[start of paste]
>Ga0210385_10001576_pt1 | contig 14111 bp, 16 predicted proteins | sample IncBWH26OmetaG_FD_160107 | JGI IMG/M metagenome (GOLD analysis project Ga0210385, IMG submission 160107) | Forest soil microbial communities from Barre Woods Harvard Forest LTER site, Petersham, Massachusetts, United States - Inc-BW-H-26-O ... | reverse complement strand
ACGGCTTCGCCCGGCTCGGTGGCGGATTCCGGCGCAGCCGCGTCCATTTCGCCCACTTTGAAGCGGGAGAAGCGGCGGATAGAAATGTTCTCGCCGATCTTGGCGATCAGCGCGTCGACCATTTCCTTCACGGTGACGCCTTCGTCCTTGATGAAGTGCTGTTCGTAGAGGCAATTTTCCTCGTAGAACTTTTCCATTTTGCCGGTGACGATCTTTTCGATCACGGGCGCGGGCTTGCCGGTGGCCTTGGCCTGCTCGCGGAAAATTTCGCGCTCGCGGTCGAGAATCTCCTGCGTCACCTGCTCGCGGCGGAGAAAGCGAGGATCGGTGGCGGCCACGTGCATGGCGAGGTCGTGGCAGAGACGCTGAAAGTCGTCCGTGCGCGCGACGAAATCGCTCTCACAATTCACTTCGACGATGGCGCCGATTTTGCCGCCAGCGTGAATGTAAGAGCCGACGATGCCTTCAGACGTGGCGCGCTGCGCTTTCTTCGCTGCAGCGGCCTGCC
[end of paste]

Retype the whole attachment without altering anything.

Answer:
>Ga0210385_10001576_pt1 | contig 14111 bp, 16 predicted proteins | sample IncBWH26OmetaG_FD_160107 | JGI IMG/M metagenome (GOLD analysis project Ga0210385, IMG submission 160107) | Forest soil microbial communities from Barre Woods Harvard Forest LTER site, Petersham, Massachusetts, United States - Inc-BW-H-26-O ... | reverse complement strand
ACGGCTTCGCCCGGCTCGGTGGCGGATTCCGGCGCAGCCGCGTCCATTTCGCCCACTTTGAAGCGGGAGAAGCGGCGGATAGAAATGTTCTCGCCGATCTTGGCGATCAGCGCGTCGACCATTTCCTTCACGGTGACGCCTTCGTCCTTGATGAAGTGCTGTTCGTAGAGGCAATTTTCCTCGTAGAACTTTTCCATTTTGCCGGTGACGATCTTTTCGATCACGGGCGCGGGCTTGCCGGTGGCCTTGGCCTGCTCGCGGAAAATTTCGCGCTCGCGGTCGAGAATCTCCTGCGTCACCTGCTCGCGGCGGAGAAAGCGAGGATCGGTGGCGGCCACGTGCATGGCGAGGTCGTGGCAGAGACGCTGAAAGTCGTCCGTGCGCGCGACGAAATCGCTCTCACAATTCACTTCGACGATGGCGCCGATTTTGCCGCCAGCGTGAATGTAAGAGCCGACGATGCCTTCAGACGTGGCGCGCTGCGCTTTCTTCGCTGCAGCGGCCTGCC